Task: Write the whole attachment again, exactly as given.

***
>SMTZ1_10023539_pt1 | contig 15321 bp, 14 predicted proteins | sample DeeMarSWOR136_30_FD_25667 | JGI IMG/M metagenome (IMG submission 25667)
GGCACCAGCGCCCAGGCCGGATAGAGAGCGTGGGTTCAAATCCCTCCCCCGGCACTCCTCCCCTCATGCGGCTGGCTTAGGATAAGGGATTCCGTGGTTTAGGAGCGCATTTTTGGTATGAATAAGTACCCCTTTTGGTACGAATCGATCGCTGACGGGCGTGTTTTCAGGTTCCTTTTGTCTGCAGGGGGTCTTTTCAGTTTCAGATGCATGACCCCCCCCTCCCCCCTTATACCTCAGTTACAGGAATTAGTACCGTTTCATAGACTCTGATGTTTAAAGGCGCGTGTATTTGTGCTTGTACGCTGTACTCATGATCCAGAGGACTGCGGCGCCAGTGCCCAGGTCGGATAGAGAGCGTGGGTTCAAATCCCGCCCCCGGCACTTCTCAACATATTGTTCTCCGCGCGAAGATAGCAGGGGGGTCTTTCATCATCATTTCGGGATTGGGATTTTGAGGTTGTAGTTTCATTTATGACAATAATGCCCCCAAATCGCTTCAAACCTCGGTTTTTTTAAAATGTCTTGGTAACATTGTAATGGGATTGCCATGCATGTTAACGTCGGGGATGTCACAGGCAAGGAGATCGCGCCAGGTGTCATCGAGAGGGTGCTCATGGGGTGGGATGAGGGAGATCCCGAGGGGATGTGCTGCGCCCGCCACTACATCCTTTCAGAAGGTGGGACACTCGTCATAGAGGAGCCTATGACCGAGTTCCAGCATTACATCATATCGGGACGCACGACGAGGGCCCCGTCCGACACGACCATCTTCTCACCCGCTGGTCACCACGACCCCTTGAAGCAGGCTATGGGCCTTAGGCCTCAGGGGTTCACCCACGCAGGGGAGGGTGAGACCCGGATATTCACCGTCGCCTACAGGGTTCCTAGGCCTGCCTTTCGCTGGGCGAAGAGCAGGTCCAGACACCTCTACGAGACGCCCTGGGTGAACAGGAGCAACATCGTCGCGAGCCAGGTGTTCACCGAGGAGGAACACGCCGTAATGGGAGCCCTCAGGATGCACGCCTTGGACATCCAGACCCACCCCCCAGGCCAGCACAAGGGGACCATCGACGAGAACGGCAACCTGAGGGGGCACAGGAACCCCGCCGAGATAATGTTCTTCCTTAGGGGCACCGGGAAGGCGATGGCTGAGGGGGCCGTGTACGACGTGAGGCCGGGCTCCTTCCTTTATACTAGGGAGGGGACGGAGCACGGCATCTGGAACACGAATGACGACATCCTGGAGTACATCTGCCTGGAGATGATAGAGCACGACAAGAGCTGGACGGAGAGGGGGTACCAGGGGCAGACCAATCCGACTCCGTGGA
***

>SMTZ1_10023539_pt1 | contig 15321 bp, 14 predicted proteins | sample DeeMarSWOR136_30_FD_25667 | JGI IMG/M metagenome (IMG submission 25667)
GGCACCAGCGCCCAGGCCGGATAGAGAGCGTGGGTTCAAATCCCTCCCCCGGCACTCCTCCCCTCATGCGGCTGGCTTAGGATAAGGGATTCCGTGGTTTAGGAGCGCATTTTTGGTATGAATAAGTACCCCTTTTGGTACGAATCGATCGCTGACGGGCGTGTTTTCAGGTTCCTTTTGTCTGCAGGGGGTCTTTTCAGTTTCAGATGCATGACCCCCCCCTCCCCCCTTATACCTCAGTTACAGGAATTAGTACCGTTTCATAGACTCTGATGTTTAAAGGCGCGTGTATTTGTGCTTGTACGCTGTACTCATGATCCAGAGGACTGCGGCGCCAGTGCCCAGGTCGGATAGAGAGCGTGGGTTCAAATCCCGCCCCCGGCACTTCTCAACATATTGTTCTCCGCGCGAAGATAGCAGGGGGGTCTTTCATCATCATTTCGGGATTGGGATTTTGAGGTTGTAGTTTCATTTATGACAATAATGCCCCCAAATCGCTTCAAACCTCGGTTTTTTTAAAATGTCTTGGTAACATTGTAATGGGATTGCCATGCATGTTAACGTCGGGGATGTCACAGGCAAGGAGATCGCGCCAGGTGTCATCGAGAGGGTGCTCATGGGGTGGGATGAGGGAGATCCCGAGGGGATGTGCTGCGCCCGCCACTACATCCTTTCAGAAGGTGGGACACTCGTCATAGAGGAGCCTATGACCGAGTTCCAGCATTACATCATATCGGGACGCACGACGAGGGCCCCGTCCGACACGACCATCTTCTCACCCGCTGGTCACCACGACCCCTTGAAGCAGGCTATGGGCCTTAGGCCTCAGGGGTTCACCCACGCAGGGGAGGGTGAGACCCGGATATTCACCGTCGCCTACAGGGTTCCTAGGCCTGCCTTTCGCTGGGCGAAGAGCAGGTCCAGACACCTCTACGAGACGCCCTGGGTGAACAGGAGCAACATCGTCGCGAGCCAGGTGTTCACCGAGGAGGAACACGCCGTAATGGGAGCCCTCAGGATGCACGCCTTGGACATCCAGACCCACCCCCCAGGCCAGCACAAGGGGACCATCGACGAGAACGGCAACCTGAGGGGGCACAGGAACCCCGCCGAGATAATGTTCTTCCTTAGGGGCACCGGGAAGGCGATGGCTGAGGGGGCCGTGTACGACGTGAGGCCGGGCTCCTTCCTTTATACTAGGGAGGGGACGGAGCACGGCATCTGGAACACGAATGACGACATCCTGGAGTACATCTGCCTGGAGATGATAGAGCACGACAAGAGCTGGACGGAGAGGGGGTACCAGGGGCAGACCAATCCGACTCCGTGGA